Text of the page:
And of course it pays out so beautifully when he walks me down the aisle.
But that $1 million is actually an annuity, which pays out about $25,000 over 40 years—before taxes.
Or maybe it would use some of the $6 billion in cash it pays out each year in dividends to fund higher wages.
c.1200, "to appease, pacify, satisfy," from Old French paier "to pay, pay up" (12c., Modern French payer), from Latin pacare "to please, pacify, satisfy" (in Medieval Latin especially "satisfy a creditor"), literally "make peaceful," from pax (genitive pacis) "peace" (see peace). Meaning "to give what is due for goods or services" arose in Medieval Latin and was attested in English by early 13c.; sense of "please, pacify" died out in English by 1500. Sense of "suffer, endure" (a punishment, etc.) is first recorded late 14c. Related: Paid; paying.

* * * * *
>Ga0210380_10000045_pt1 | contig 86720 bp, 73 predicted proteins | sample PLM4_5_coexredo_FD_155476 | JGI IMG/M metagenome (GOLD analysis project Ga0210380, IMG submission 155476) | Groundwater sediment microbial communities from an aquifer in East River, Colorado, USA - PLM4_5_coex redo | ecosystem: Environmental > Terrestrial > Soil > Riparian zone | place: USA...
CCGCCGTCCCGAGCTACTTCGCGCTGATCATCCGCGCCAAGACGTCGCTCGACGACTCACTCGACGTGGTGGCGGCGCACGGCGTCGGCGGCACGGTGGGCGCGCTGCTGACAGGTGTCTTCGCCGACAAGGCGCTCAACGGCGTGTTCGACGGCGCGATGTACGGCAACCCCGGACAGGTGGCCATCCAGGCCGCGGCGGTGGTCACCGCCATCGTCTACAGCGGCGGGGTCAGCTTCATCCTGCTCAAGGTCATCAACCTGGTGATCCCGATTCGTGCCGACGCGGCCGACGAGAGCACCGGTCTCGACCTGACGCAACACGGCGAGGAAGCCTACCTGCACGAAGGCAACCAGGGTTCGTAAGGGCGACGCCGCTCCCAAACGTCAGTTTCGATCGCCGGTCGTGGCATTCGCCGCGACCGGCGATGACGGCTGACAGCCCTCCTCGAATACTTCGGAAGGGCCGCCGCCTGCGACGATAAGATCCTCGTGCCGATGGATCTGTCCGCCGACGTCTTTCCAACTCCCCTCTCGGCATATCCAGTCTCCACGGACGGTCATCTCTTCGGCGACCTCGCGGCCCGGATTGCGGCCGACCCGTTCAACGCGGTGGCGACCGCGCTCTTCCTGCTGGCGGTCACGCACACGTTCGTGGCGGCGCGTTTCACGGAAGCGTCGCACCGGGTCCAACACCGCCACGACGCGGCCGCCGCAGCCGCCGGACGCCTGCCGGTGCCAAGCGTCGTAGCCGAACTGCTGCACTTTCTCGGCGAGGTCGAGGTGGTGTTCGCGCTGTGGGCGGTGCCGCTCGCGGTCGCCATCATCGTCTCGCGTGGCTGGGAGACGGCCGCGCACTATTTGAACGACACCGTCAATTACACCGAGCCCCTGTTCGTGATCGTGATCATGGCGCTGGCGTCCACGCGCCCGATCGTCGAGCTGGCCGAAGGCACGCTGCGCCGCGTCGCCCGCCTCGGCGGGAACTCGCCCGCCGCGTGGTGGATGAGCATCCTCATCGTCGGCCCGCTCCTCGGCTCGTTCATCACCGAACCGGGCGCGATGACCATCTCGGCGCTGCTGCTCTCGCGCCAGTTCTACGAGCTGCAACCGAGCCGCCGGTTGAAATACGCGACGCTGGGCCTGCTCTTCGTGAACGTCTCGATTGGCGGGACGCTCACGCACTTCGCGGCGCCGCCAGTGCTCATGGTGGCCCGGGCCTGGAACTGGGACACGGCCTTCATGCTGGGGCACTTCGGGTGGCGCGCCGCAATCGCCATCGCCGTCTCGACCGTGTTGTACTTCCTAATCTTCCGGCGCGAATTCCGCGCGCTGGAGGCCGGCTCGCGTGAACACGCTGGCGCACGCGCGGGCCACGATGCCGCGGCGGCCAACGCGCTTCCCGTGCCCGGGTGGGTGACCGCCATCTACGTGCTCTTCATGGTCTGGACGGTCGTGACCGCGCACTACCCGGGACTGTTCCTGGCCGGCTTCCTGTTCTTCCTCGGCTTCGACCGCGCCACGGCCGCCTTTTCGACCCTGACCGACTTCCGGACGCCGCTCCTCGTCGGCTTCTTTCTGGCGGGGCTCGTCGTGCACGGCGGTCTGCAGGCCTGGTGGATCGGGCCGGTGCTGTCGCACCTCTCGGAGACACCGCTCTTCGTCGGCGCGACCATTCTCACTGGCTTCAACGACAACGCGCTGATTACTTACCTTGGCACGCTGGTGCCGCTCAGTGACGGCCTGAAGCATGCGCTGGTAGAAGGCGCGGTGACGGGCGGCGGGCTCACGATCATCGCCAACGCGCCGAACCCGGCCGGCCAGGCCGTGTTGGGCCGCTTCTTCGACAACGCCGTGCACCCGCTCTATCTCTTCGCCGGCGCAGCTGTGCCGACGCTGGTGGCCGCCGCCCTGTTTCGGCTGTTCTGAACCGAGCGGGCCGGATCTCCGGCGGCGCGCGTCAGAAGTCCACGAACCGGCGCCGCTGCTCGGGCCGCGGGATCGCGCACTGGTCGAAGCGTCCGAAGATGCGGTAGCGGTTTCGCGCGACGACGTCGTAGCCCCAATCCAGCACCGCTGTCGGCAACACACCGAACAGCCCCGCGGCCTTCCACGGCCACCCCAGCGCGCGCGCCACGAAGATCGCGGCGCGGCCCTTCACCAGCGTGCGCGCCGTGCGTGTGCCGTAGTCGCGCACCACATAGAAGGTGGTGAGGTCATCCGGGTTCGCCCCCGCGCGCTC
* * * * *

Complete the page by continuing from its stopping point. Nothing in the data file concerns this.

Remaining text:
c.1300, "satisfaction, liking, reward," from pay (v.), or else from Old French paie "payment, recompense," from paier. Meaning "money given for labor or services, wages" is from late 14c.